Higher order cognition depends on interactions among large scale cortical brain networks. The group recently discovered that cortical association networks are less segregated in individuals who have a history of psychosis, with notable disruption in a frontoparietal network involved in executive control functions.
The balance between excitation and inhibition is both energy demanding and computationally essential for maintaining the brain’s robust information processing capabilities.
Using MRS, the research program recently found that ATP synthesis in individuals with schizophrenia is 22% lower than in the general population, a striking difference that might contribute to reduced cognitive function under stress. In addition, the program has found abnormalities in glutamate and GABA, the main excitatory and inhibitory neurotransmitters in the brain, respectively.
Scientists and the gaming industry have collaborated to design computer games and exercises that enhance cognition. Dr. Öngür and his staff have shown that these programs can improve cognition in people with bipolar disorder. This is a promising avenue for functional gains and improved outcomes in independent living and employment.
Dr, Öngür’s researchers have found subtle indications of brainwave abnormality in schizophrenia and bipolar disorder. Combined with emerging insights into brain chemistry and brain function, this moves the field closer to a multifaceted understanding of the brain.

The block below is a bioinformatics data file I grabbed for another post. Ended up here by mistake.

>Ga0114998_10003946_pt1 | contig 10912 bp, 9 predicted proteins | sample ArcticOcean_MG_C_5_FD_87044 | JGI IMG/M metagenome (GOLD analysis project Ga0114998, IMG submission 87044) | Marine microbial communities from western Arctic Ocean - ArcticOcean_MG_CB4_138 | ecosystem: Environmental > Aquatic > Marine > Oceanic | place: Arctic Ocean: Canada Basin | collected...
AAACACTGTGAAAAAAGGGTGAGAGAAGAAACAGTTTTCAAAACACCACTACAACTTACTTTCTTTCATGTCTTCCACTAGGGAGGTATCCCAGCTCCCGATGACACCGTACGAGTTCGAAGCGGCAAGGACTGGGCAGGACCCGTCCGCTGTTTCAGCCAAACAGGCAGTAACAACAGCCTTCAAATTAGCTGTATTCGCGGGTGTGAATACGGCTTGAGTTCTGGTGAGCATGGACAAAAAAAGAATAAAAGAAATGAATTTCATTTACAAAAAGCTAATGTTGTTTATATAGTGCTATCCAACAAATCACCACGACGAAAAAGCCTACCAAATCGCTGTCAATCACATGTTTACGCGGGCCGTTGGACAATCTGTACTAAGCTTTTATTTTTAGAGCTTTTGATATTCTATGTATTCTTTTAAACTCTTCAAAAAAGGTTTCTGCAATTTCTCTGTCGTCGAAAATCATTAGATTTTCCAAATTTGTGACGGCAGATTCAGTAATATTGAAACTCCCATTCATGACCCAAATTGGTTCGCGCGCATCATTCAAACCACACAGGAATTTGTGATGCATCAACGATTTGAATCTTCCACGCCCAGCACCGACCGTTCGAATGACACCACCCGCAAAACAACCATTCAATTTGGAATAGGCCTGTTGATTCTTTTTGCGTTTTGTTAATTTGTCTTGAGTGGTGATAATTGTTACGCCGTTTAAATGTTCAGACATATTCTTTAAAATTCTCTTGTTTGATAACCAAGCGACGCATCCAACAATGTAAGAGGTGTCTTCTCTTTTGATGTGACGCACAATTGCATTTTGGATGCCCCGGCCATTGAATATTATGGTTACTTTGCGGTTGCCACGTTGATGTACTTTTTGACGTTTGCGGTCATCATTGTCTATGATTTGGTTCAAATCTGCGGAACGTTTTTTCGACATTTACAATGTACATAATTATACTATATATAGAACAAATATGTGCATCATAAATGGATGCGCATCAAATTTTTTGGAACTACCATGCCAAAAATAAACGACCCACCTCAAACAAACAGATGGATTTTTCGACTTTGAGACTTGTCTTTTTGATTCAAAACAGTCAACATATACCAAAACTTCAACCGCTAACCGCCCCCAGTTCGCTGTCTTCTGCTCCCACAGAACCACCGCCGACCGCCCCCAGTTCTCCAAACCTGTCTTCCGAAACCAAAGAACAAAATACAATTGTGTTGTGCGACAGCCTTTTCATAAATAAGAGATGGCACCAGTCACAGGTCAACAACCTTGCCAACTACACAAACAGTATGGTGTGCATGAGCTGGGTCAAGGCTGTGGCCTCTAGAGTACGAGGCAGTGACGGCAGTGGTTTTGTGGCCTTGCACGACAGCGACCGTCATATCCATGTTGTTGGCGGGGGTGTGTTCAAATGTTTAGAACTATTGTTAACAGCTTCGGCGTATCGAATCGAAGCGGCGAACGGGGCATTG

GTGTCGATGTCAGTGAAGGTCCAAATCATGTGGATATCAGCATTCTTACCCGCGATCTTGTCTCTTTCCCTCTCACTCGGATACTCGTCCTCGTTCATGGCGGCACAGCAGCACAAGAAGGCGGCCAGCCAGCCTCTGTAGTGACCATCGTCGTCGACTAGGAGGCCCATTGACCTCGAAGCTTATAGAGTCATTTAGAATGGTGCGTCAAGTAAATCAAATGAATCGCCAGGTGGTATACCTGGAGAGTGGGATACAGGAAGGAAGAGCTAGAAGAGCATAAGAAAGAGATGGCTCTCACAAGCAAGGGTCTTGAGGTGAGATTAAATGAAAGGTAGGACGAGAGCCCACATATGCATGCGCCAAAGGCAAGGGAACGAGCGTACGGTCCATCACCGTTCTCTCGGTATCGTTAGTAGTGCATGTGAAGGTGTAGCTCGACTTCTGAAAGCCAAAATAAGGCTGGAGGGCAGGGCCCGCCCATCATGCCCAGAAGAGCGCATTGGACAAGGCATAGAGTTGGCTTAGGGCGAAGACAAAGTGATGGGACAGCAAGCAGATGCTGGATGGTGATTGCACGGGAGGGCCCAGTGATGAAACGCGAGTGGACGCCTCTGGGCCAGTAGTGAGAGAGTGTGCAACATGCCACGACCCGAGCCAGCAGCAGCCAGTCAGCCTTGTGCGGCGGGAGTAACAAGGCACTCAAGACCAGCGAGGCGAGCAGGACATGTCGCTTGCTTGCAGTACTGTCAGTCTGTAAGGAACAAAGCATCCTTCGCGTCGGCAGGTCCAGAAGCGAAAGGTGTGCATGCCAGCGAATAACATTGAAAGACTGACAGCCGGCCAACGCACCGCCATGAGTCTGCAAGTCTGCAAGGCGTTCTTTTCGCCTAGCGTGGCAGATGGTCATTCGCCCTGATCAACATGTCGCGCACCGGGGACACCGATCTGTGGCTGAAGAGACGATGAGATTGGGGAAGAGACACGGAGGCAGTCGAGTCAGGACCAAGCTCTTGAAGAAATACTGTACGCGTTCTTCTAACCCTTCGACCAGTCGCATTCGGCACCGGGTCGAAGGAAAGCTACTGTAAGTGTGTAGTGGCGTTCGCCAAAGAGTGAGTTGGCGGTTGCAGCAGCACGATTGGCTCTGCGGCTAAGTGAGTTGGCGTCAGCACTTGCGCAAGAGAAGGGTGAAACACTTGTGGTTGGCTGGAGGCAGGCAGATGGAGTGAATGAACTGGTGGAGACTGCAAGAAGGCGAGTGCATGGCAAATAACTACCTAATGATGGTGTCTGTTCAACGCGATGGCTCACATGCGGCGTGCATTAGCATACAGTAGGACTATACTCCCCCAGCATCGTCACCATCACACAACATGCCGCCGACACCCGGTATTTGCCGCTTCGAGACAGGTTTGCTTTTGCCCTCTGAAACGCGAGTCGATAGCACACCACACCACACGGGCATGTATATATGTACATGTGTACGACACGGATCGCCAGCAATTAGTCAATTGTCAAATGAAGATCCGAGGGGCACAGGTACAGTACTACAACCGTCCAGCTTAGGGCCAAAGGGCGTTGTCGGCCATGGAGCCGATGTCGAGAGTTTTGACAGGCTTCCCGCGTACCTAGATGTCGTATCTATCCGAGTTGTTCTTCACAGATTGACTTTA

- Xi Chen, PhD, Research Associate
- Virginie-Anne Chouinard, MD, Staff Psychiatrist
- Fei Du, PhD, MR Physicist
- Tamar Lamagna, Administrative Manager
- Kathryn Eve Lewandowski, PhD, Director of Clinical Programming
- Lauren V. Moran, MD, Psychiatrist in Charge
- Michael Murphy, MD, PhD, Staff Psychiatrist
- Beverly Peirce, Administrative Secretary
- Steven Prete, Staff Nurse
- Ann K. Shinn, MD, Director of Clinical Research
- Cagri Yuksel, MD, Assistant Neuroscientist
- Bruce M. Cohen, MD, PhD, McLean Hospital
- Staci Gruber, PhD, McLean Hospital
- Daphne Holt, MD, Massachusetts General Hospital
- Matcheri S. Keshavan, MD, Beth Israel Deaconess Medical Center, Harvard Medical School
- Gina Kuperberg, MD, PhD, Massachusetts General Hospital, Tufts University
- Scott E. Lukas, PhD, McLean Hospital
- Dara S. Manoach, PhD, Massachusetts General Hospital
- Diego A. Pizzagalli, PhD, McLean Hospital
- Martha Shenton, PhD, Brigham and Women’s Hospital
- Jordan Smoller, MD, ScD, Massachusetts General Hospital
Du F, Cooper AJ, Thida T, Shinn AK, Cohen BM, Öngür D. Myelin and axon abnormalities in schizophrenia measured with magnetic resonance imaging techniques. Biological Psychiatry 2013;74(6):451-7.
Baker JT, Holmes AJ, Masters GA, Yeo BT, Krienen F, Buckner RL, Öngür D. Disruption of cortical association networks in schizophrenia and psychotic bipolar disorder. JAMA Psychiatry 2014;71(2):109-18.
Du F, Cooper AJ, Thida T, Sehovic S, Lukas SE, Cohen BM, Zhang X, Öngür D. In vivo evidence for cerebral bioenergetic abnormalities in schizophrenia measured using 31P magnetization spectroscopy. JAMA Psychiatry 2014;71(1):19-27.
Education & Training
- 1992 BA, Oberlin College
- 1994 MS in Neuroscience, Yale University
- 2000 MD, PhD, Washington University, St. Louis
- 2001-2004 Resident in Psychiatry, Massachusetts General Hospital/McLean Hospital
- 2000-2001 Medicine Internship, Massachusetts General Hospital/Mt. Auburn Hospital
- 2002 Medical License, Board of Registration in Medicine, Commonwealth of Massachusetts
- 2005 Psychiatry, American Board of Psychiatry and Neurology